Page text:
中国的 Olympics

Once every two years, my desire to be anywhere other than in front of a TV evaporates. I tough out the repetitive, vapid commercials in that desire to watch sports I would never even consider watching otherwise.

It’s been awhile since Turin, but I remember sitting in my living room at home, watching NBC late at night while I should’ve been doing homework. Now, I’m sitting in Tressider Union in front of a much larger TV with maybe five or six others. My roommates and I were unable to secure a TV for our apartment, but coming here isn’t too inconvenient. And the TV is nice.

It helps that NBC has embraced the shift towards internet-streaming as well. The US v. China basketball game felt different without the commentary, but likely not significantly less enjoyable. The real benefit, however, are the off-sports that don’t seem to hit prime-time here in the US. I’ve watched handball, air pistol, archery, fencing, judo, and more, and now, I just feel bad for not supporting Stanford athletes in these very enjoyable sports.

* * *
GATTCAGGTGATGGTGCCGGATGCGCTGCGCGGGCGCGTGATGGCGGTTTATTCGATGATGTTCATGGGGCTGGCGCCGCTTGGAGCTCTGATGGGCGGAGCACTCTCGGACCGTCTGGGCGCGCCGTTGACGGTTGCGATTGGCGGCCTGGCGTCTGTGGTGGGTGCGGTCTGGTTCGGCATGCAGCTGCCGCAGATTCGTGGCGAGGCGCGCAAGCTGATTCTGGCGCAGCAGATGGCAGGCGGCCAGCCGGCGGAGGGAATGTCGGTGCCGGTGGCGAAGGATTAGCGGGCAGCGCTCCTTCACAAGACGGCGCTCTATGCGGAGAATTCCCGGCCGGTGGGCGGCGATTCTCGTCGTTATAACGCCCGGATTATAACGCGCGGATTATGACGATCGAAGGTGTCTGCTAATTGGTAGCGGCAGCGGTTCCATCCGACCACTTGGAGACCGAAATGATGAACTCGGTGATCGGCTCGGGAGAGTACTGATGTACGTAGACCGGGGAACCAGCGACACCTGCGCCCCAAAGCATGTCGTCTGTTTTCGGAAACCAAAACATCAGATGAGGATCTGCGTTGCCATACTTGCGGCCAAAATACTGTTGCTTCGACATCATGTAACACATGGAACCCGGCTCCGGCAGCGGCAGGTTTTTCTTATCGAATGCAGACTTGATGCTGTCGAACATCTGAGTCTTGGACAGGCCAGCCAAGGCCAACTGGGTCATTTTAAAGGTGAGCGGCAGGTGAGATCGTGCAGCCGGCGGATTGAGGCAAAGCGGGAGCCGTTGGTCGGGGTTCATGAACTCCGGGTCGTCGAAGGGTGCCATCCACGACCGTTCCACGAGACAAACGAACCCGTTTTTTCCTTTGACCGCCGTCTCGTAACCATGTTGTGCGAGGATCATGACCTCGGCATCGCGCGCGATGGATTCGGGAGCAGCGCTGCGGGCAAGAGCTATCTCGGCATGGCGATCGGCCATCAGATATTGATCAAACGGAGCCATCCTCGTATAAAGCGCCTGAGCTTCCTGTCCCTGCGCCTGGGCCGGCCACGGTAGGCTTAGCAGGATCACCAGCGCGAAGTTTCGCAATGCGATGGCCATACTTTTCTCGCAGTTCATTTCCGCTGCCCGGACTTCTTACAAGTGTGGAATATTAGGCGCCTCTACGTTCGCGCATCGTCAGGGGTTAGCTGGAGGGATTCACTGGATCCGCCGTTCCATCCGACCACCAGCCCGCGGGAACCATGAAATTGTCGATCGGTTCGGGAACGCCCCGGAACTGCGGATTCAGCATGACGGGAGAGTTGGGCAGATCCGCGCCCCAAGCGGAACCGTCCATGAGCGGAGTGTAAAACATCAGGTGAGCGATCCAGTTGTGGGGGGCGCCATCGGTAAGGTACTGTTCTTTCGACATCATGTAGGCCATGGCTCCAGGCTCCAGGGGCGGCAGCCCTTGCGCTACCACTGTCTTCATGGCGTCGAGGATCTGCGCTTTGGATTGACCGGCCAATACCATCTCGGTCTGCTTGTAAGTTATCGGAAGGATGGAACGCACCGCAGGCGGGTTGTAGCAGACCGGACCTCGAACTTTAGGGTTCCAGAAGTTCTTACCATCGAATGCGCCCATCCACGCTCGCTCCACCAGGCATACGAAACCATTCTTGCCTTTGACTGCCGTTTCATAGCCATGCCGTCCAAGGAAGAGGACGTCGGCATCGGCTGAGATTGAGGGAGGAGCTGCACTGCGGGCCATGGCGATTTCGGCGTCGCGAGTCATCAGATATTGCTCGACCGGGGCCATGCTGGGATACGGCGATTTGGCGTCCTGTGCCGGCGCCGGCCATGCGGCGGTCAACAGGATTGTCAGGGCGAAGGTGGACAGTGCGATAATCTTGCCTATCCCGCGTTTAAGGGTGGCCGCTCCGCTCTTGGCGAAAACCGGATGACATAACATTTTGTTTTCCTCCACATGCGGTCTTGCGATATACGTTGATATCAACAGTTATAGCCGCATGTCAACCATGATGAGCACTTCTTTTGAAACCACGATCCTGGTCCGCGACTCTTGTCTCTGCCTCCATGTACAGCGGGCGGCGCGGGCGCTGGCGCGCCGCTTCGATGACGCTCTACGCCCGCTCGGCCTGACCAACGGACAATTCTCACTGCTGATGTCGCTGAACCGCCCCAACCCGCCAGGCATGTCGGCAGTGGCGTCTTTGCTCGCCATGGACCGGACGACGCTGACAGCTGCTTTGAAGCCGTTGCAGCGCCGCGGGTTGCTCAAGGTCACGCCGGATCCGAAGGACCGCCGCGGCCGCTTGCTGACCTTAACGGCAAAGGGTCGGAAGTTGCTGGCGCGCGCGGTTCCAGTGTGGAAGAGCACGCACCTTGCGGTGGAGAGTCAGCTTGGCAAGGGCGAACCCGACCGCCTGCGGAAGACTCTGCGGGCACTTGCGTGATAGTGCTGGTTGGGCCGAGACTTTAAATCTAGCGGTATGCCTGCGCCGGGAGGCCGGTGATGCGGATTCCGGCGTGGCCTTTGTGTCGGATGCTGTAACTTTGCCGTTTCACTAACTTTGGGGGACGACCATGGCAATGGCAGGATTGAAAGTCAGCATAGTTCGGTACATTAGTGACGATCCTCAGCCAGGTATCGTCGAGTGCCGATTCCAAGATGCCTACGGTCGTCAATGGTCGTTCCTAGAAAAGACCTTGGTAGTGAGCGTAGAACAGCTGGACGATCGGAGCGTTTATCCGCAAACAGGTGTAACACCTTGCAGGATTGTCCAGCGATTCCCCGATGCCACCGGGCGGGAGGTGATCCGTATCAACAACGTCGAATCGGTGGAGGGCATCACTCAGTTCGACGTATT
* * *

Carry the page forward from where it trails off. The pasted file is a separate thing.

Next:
And on Friday night, I was at an amazing jazz concert*, but I watched the entire 3 hour opening ceremony broadcast from a computer screen this afternoon. And boy was that impressive. The pageantry used scale in such an impressive manner, without losing any of the artistic design.

The most interesting part of the opening ceremony, however, came from Bob Costas, Matt Lauer, and Joshua Cooper Ramo in the NBC voice-over commentary. Regardless of actual, or even perceived, current political conflicts, China presented a welcoming, neutral, hopeful ceremony without any sinister undertones. In unusual juxtaposition, the commentators made several comments about anticipated controversy, such as Iraq coming onto the field, and current events, such as the Russia-Georgia conflict, that didn’t quite fit into the spirit of the event. And even a possible jab from Cooper Ramo, who said that the greatest point in China’s history was the Tang dynasty for its “openness.”

But I confess, it might have just been me looking for a point of controversy in an otherwise uncontroversial showing. Let me know if you noticed the same thing as well, or I was trying too hard. I would hate to be the person hearing subliminal messages in rock songs played backwards.

*the Stanford Jazz Festival All-Star Jam, including Delfeayo Marsalis, Joshua Redman, and Barry Harris; it was absolutely amazing, but I don’t think it’s writable

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